Magnetic resonance imaging shows (MRI) that cancers are acidic. This acidity has been shown to increase tumor cell metastases, growth, and invasiveness. An acidic environment leads to toxicity and apoptosis (natural cell death) for normal cells. An acidic pH promotes angiogenesis (growth of new blood vessels.) The result is an area of dead and dying tissues around the tumor, allowing the tumor to grow.
Correction of tumor acidity can block the growth of some cancers. Sodium bicarbonate (baking soda) is a physiologic buffer against acidity. The combination of bicarbonate and a hydrogen ion becomes carbon dioxide (CO2) and water. Bicarbonate levels are low in tumors because the excess amount of hydrogen ions uses up the available bicarbonate. CO2 levels are high and oxygen levels are low in tumors. This can be determined by MRI.
The goal of this study was to test various buffer systems to see which works best for alkalinization of tumors in a computer model of cancer. A three dimensional model of a tumor was used. The ways that tumor cells behave were simulated. This technique can reveal the effects of tumor growth and therapy. The authors wanted to study the ability of bicarbonate therapy to delay the development of metastases in this computer model and to delay tumors from becoming clinically apparent.
The authors used the parameters that tumor cells will die at a pH of 6.4 and that normal cells will die at a pH below 6.8. Aerobic glucose metabolism was increased in the model. The computer model was carefully designed to accurately duplicate the movement of the chemical components in and out of the cells. The model was found to be accurate. The carbon dioxide levels were quite high in cells distant from blood vessels. The extracellular pH was lowest in parts of the tumors most distant from the blood vessels.
In the model, bicarbonate buffers were added at three concentrations to evaluate the ways they altered pH of tumors. The highest dose was equal to 70 g/d of NaHCO3.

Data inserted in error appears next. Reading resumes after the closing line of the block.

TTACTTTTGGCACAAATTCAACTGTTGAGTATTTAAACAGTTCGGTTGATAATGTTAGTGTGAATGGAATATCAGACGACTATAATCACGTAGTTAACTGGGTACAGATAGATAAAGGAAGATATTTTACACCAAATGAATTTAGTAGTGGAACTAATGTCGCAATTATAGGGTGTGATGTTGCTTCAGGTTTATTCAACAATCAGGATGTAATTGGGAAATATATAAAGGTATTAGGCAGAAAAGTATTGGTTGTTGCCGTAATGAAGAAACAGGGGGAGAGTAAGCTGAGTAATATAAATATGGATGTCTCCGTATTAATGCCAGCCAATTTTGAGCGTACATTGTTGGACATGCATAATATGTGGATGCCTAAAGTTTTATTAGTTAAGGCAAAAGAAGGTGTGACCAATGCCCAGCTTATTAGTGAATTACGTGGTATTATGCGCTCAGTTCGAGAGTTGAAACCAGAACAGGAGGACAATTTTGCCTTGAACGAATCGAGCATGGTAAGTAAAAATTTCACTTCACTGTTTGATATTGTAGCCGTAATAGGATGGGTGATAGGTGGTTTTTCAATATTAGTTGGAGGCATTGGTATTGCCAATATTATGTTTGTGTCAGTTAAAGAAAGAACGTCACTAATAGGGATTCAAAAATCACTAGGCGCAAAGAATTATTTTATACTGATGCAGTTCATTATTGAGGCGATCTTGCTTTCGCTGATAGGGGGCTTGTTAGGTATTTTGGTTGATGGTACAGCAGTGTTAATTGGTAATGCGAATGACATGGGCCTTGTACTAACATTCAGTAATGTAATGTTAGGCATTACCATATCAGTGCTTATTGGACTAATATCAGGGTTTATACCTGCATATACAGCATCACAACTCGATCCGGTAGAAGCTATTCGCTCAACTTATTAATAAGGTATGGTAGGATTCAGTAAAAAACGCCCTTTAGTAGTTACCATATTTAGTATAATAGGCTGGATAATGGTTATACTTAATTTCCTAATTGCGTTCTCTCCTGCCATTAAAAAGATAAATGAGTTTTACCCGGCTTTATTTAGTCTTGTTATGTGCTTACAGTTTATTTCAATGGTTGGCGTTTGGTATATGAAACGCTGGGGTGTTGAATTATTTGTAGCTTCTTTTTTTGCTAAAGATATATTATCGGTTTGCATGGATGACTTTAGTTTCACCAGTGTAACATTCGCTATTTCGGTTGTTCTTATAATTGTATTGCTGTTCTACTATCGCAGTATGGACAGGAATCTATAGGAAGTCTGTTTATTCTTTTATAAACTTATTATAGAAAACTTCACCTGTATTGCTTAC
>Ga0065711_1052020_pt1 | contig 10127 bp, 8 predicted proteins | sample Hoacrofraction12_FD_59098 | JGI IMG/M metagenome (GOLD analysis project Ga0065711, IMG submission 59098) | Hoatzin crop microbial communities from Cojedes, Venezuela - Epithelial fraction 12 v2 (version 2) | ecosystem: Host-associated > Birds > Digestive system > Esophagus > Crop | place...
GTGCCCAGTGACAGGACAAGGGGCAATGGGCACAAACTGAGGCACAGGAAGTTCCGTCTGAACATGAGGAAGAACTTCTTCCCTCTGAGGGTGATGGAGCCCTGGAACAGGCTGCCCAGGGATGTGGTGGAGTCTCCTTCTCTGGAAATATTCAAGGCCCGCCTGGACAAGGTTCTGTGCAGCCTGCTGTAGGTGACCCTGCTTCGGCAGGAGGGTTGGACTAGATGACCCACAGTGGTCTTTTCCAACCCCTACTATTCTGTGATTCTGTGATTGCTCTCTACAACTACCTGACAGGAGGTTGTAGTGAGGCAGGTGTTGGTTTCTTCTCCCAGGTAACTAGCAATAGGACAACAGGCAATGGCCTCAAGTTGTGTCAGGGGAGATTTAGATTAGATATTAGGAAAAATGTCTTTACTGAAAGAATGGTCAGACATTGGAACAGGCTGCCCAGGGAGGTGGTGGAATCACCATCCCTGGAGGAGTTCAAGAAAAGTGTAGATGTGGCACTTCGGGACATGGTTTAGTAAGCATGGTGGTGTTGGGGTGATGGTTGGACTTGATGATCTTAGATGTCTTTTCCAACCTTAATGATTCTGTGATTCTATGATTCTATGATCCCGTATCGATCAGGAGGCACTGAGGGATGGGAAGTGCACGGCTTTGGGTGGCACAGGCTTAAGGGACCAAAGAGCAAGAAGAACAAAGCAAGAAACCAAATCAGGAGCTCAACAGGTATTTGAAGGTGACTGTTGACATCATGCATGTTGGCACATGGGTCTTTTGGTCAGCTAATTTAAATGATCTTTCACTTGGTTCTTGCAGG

The authors used the simulation to evaluate the characteristics of an ideal buffer. A buffer that would diffuse into the tissue faster than bicarbonate would work better to increase the extracellular pH. The alteration of diffusion rates did not alter the pH as much as altered pKa (dissociation constant) did. A pKa of about 7 seems to be ideal.
The high bicarbonate group received 40 g NaHCO3, daily. In this computer model, tumor invasion was blocked, completely by the bicarbonate. Tumor cells died with the bicarbonate treatment. Normal cells were not changed by the bicarbonate.
The authors report that the treatment is not alkalization but is, actually, “treatment with physiologic buffer.” A physiologic buffer drives the whole system toward a normal pH (7.35-7.45). Tissues with a normal pH will not be changed, only areas will be changed which have an abnormal pH (acid or alkaline.)
High lactic acid levels in tumors result in a poor prognosis.
CONCLUSION: Three-dimensional mathematical modeling was used to evaluate bicarbonate treatment of tumor acidity. Clinical doses of bicarbonate can block tumor growth by reducing tumor pH and causing tumor death without changing blood pH. This may be useful, clinically. pH buffers may be a novel cancer therapy.
NOTE: pKa is the ‘acid dissociation constant.’ It is a measure of the strength of an acid. A good buffer system is a weak acid and it’s salt.
Read about the use of pH buffers and the regulation of cancer growth.
Attention must be paid to the amount of sodium in 40 grams daily of baking soda and the association of high sodium intake with hypertension.